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The Observer: The sleight of hand in share buy-backs

Heather Connon
Sunday May 13, 2007

Share buy-backs are booming: BT is apparently about to spend £2bn on one – roughly double the cost of its annual dividend payment. Vodafone, Shell and BP have already spent a combined £21bn on them. According to Morgan Stanley, British companies will have spent £46bn buying back their shares in 2006, close to the £62bn they paid out between them in dividends last year.

But there is a growing body of research to suggest that buy-backs are not the best way for a company to return cash to its shareholders. The theory is sound enough: if there are fewer shares available on the stock market, the price of the remaining ones should rise. Simple arithmetic dictates that earnings per share will also rise, as the profits have to be divided between fewer shares. And rising earnings usually means higher share prices.

Not, apparently, if the rise is largely due to buy-backs. Morgan Stanley’s research shows that companies that do share buy-backs lag behind the rest of the market: in the last decade, the share price of the average buy-back company has risen by 8.2 per cent a year, compared with 10.3 per cent for the market as a whole. Contrast that with the 12.7 per cent rise enjoyed by companies that grew their payouts over the same period and it is clear that dividends, be they special or ongoing, win hands down.

Unsurprisingly, therefore, special dividends are better for most private investors. Not only can they rarely participate in share buy-backs – which are generally carried out by the company’s broker buying big blocks from a handful of institutional investors – but they also see no, or even a negative, impact on their portfolio. While they may have to pay tax on a special dividend, the net return is still likely to be better.

Indeed, dividends in general are a vital part of total investment return. The annual market statistics from Barclays Capital underline the fact that reinvesting dividends is a vital part of the superior returns that equities generate compared with alternative investments such as bonds and cash. And there is a growing body of research that shows that following the dividends is the best investment strategy.

The latest is from the investment strategists at Axa Investment Managers. Its analysis of the European market shows that £100 invested in the MSCI European high yield index a decade ago would now be worth £146, compared with £125 for the same investment in the index as a whole.

The authors of the research – Franz Wenzel, deputy director of strategy, and Charles Dautresme, a strategist at Axa Investment Managers – admit that the strategy failed spectacularly during the technology boom, when investors were far more enthusiastic about companies spending millions on websites than on old-fashioned things like dividends. But since that madness ended, cash has been king.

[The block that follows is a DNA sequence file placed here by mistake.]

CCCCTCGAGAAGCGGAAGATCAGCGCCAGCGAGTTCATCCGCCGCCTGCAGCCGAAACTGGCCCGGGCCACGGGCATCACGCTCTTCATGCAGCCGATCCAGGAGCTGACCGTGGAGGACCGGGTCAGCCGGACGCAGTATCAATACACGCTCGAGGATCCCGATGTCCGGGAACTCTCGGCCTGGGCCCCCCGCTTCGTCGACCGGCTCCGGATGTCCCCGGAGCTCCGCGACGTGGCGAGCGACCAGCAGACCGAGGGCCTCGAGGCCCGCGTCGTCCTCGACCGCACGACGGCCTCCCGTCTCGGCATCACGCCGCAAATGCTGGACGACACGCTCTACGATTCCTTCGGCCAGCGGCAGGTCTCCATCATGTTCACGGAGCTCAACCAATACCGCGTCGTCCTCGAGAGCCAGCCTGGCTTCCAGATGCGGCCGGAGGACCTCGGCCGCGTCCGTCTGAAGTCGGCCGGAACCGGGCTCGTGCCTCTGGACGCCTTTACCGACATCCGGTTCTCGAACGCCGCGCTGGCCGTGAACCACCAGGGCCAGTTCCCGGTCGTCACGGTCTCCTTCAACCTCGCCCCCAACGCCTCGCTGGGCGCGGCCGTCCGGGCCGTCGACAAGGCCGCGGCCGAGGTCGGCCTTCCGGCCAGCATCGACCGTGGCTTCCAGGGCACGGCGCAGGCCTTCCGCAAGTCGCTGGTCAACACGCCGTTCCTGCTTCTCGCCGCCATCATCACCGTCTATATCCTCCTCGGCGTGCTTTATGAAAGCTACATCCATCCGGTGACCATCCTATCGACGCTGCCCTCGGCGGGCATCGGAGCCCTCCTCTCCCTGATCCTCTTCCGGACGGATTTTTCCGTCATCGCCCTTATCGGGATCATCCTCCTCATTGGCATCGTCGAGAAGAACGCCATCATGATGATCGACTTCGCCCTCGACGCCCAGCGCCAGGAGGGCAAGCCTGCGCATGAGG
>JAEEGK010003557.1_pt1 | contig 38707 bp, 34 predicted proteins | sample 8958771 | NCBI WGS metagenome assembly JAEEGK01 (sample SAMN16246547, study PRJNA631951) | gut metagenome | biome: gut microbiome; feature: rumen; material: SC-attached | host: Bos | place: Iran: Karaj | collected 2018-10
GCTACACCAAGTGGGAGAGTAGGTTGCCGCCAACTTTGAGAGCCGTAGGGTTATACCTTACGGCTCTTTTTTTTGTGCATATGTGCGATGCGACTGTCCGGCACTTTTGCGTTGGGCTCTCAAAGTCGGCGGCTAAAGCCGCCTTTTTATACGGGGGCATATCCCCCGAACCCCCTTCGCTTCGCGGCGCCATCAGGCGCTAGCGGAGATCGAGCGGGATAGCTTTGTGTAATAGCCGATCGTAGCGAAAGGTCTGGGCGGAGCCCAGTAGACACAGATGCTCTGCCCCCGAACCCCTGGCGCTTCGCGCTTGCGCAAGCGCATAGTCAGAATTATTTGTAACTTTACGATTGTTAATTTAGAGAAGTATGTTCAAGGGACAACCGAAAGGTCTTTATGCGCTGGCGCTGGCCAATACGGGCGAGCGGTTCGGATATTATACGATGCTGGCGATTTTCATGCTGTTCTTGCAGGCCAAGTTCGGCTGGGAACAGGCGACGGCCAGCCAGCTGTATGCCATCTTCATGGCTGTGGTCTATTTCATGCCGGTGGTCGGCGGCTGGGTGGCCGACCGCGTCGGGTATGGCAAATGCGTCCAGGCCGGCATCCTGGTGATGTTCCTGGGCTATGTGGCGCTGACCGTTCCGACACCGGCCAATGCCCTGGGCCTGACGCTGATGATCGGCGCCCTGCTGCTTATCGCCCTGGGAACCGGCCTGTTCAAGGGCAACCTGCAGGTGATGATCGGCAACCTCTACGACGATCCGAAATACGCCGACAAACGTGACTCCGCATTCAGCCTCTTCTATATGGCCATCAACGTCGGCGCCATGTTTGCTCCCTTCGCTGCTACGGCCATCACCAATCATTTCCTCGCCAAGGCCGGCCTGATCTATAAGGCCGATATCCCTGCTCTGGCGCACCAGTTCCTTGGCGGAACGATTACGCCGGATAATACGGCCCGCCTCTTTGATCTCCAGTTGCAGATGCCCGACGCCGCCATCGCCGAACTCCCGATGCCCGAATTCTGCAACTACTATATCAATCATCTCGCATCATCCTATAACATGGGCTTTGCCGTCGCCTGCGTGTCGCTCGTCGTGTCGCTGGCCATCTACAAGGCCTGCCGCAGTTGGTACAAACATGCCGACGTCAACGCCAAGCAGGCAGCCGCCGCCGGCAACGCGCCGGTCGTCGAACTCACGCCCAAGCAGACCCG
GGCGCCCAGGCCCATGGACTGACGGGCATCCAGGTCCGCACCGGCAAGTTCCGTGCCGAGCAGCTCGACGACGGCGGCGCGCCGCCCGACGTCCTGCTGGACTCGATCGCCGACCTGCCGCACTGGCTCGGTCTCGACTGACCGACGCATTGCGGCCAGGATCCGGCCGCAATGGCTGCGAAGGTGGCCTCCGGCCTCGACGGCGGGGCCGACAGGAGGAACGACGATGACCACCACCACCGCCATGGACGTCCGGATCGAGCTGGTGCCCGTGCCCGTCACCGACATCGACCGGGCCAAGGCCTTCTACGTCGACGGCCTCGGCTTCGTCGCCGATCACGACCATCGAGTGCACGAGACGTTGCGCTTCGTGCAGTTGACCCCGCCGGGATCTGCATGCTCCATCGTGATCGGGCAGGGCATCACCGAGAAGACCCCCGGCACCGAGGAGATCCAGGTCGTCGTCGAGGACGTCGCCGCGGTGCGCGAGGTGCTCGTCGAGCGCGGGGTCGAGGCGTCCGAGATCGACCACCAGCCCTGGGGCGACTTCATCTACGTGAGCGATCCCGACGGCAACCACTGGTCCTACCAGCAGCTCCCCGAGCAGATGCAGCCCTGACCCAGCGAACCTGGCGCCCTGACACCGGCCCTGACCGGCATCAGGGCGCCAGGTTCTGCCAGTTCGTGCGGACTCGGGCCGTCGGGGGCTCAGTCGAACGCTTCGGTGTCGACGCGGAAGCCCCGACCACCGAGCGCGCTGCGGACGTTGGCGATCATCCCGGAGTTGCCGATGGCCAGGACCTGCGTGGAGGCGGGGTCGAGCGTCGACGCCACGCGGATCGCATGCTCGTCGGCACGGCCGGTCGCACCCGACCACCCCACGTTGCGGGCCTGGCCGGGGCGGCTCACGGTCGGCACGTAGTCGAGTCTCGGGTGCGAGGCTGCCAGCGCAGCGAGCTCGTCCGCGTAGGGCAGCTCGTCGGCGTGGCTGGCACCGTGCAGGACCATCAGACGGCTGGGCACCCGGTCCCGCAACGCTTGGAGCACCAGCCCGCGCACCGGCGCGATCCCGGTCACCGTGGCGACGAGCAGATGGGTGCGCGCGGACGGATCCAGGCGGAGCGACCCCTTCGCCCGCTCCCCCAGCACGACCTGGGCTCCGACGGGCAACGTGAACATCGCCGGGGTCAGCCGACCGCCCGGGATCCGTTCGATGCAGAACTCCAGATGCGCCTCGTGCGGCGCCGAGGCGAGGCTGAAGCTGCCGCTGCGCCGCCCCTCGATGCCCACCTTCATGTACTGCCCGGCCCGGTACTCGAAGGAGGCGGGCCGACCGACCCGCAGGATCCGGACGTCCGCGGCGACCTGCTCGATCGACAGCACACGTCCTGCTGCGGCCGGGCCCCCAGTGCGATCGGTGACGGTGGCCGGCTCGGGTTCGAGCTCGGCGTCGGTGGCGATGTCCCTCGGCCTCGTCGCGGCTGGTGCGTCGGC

That partly explains the stellar performance of boring businesses such as water companies and other utilities – although they have recently been spurred by bid speculation as private equity firms and European rivals have realised the attractions of the strong cash flow and dependable profits that underpin these dividends. It also explains why companies that are out of favour with investors, such as Vodafone and GlaxoSmithKline, have woken up to the power of dividends to shift share prices. Indeed, even the mighty Microsoft, once revered as a growth stock that needed to harbour its cash to grow its business, now pays regular dividends.

Some income fund managers warn that the cult of the dividend could have over-run itself and that the traditional high-yielding companies, such as utilities and tobacco stocks, now look over-valued compared with more growth-oriented companies in areas like technology and media.

Certainly, the spate of bids for media companies – Reuters, and EMI and Dow Jones in the United States, have all attracted offers in recent weeks – suggests that these types of businesses offer good value. But the Axa strategists believe that the expected slowdown in earnings growth as the UK economy slows means that dividends will remain a crucial part of investment return.

They point out that while dividend growth has been healthy in the last few years, it has lagged behind the rapid growth in earnings over the last decade, which means that the payout ratio – the level of a company’s profits that have been paid out in dividends – is the lowest it has been since the mid-Seventies, at about 40 per cent. That gives them scope to continue increasing their dividends, even if earnings growth slows.

The Axa strategists pick a European portfolio of high-yielding stocks that they think will do well, including British companies such as Vodafone, National Grid, Aviva, Sage and Wimpey.

For most retail investors, investing in an income fund is probably a better route – and the excellent record of income fund managers such as Anthony Bolton at Fidelity, Neil Woodford at Invesco Perpetual and Tony Nutt at Jupiter are further evidence of the benefits of this kind of investment approach. Their funds are an excellent way of tapping into the dividend effect, while Richard Hughes’ income funds at M&G and Ted Scott’s Stewardship Income also have excellent performance records.,,2078330,00.html

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